Madrid has been chosen to host the first two new-format Davis Cup finals in 2019 and 2020, the organisers of the venerable men’s team tennis event said on Thursday (Sep 27).
|The 118-year-old Davis Cup competition is to undergo a radical change of format AFP/PHILIPPE HUGUEN|
Under a format proposed by the Kosmos group, headed by Barcelona footballer Gerard Pique, and adopted by the International Tennis Federation (ITF) in August, the competition will bring together 18 nations in one place for a week at the end of the tennis season.
“We are delighted to be bringing the 2019 Davis Cup … finals to Madrid,” ITF president David Haggerty said in a statement.
“The city is a fitting location to stage the highest quality tennis and great entertainment for thousands of fans from all over the world,” he added.
The revamped finals are scheduled to take place at La Caja Magica, the current venue for the Madrid Open, in 2019.
For 2020 organisers still must decide between holding the event either at the same location or at the WiZink Center.
Kosmos, an investment group led by Pique with Japanese and Chinese support, will spend US$3 billion over 25 years on the revamped 118-year-old Davis Cup.
The current Davis Cup format is a knockout event played February, July, September and November at venues around the globe, with best-of-five match ties following Grand Slam events until the final round.
Many top players have skipped the event in recent years to ease their schedule.
The four 2018 semi-finalists – France, Croatia, Spain and the United States – qualify directly. Twelve more places will be decided in qualifiers on Feb 1-2 next year.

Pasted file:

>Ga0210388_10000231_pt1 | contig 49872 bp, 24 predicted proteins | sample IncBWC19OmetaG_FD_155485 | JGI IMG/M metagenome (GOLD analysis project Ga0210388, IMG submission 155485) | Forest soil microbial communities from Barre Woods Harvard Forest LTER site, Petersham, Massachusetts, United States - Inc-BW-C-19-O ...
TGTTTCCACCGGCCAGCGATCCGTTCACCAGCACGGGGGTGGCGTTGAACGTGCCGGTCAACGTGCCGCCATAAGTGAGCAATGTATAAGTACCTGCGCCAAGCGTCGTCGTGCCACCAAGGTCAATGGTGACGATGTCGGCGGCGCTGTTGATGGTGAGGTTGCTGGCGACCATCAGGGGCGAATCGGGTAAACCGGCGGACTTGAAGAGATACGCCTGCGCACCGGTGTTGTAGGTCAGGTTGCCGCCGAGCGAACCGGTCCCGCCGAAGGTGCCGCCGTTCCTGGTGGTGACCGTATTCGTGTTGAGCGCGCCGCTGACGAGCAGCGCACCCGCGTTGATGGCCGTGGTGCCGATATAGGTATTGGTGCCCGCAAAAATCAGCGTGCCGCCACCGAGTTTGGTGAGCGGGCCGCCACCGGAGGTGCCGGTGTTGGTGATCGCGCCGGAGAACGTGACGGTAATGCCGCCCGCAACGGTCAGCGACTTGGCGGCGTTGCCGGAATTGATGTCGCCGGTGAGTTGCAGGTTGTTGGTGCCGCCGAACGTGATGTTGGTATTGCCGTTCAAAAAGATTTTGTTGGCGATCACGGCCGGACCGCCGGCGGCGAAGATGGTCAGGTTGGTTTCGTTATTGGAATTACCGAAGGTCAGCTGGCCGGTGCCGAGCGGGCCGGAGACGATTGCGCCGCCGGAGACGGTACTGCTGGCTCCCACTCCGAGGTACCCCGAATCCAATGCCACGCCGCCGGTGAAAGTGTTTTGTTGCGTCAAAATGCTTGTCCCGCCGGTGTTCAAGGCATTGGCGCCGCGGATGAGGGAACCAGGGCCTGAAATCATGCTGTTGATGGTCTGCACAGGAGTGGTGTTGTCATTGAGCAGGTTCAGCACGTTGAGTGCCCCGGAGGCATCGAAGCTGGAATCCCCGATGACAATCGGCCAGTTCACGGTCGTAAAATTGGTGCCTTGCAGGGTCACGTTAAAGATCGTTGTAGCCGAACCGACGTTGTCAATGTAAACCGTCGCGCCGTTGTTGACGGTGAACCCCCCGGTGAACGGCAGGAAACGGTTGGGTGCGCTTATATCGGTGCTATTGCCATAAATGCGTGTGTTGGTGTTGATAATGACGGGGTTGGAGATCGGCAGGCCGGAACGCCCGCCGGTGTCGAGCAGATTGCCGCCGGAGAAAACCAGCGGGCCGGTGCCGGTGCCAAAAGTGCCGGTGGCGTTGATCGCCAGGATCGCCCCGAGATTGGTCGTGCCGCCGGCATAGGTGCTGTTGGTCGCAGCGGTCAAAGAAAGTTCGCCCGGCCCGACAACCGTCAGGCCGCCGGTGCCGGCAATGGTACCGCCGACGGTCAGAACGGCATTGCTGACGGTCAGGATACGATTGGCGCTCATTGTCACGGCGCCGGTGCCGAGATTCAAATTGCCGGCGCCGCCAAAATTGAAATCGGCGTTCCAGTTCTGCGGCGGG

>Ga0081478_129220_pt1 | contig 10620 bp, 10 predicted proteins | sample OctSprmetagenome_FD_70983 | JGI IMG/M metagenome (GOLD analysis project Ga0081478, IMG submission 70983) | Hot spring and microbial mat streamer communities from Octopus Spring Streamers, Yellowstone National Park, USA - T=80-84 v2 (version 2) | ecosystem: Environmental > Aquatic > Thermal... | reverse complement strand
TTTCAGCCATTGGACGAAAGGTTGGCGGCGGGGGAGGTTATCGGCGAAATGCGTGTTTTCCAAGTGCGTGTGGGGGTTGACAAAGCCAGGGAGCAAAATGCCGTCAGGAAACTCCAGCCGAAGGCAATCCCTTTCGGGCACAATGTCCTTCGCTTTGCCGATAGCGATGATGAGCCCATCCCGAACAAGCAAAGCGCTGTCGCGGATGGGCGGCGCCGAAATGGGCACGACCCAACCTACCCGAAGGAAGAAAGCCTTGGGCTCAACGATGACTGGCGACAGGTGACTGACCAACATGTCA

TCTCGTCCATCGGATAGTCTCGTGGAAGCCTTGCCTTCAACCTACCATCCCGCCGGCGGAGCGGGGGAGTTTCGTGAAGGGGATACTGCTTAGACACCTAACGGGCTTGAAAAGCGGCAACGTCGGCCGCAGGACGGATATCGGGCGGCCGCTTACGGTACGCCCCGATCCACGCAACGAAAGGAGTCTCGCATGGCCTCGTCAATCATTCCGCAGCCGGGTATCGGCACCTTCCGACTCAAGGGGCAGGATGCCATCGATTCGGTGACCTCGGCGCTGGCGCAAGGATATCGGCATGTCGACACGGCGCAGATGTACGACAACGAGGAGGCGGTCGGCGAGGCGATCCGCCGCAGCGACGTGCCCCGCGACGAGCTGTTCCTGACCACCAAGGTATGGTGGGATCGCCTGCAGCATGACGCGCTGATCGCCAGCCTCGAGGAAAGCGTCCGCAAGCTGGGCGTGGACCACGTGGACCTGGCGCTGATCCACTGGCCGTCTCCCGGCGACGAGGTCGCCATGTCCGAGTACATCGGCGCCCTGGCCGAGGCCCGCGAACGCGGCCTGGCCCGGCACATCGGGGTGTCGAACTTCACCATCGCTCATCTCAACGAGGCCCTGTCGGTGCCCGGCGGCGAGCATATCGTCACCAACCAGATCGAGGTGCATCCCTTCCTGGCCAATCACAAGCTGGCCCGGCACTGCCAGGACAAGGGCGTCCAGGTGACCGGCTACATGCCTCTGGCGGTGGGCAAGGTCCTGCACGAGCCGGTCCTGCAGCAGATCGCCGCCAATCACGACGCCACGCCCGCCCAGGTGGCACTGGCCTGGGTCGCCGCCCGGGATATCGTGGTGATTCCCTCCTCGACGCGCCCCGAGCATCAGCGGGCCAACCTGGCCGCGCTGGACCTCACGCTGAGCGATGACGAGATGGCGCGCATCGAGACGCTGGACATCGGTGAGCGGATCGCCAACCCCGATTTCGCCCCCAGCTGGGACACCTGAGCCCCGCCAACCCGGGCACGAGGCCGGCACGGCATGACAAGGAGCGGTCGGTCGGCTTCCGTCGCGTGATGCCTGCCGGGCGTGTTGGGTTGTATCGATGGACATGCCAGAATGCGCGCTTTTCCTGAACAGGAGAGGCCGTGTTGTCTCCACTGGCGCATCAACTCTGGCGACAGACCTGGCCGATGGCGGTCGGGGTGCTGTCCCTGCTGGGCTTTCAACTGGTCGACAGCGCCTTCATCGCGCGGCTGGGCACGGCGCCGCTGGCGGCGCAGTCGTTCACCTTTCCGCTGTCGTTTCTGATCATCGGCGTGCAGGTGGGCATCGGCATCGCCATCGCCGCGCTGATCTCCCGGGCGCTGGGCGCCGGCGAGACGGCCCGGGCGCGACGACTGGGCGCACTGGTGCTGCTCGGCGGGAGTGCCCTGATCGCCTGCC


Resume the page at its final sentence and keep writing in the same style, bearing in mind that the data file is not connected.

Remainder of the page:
That left two spots for wildcards selected by the organisers and they have chosen Argentina and Britain.
Under the reform the finals will take place in November featuring 18 teams: 12 winners from 24-team home and away qualifying ties in February, the previous year’s four semi-finalists and two wildcard nations. Argentina and Britain have been picked as the wildcards for the 2019 edition, organisers announced on Wednesday.
Round-robin groups of three will send six group winners and two runners-up into knockout round playoffs.
The finals would feature two singles matches and one doubles match each day, all cut to best-of-three sets.
The overhaul of the competition received 71.43 per cent support from about 120 delegates at the International Tennis Federation annual meeting in Orlando, Florida in August, well ahead of the two-thirds majority needed for approval.
But some fans are unhappy. French supporters protested against the planned changes at the Davis Cup semi-final against Spain earlier this month.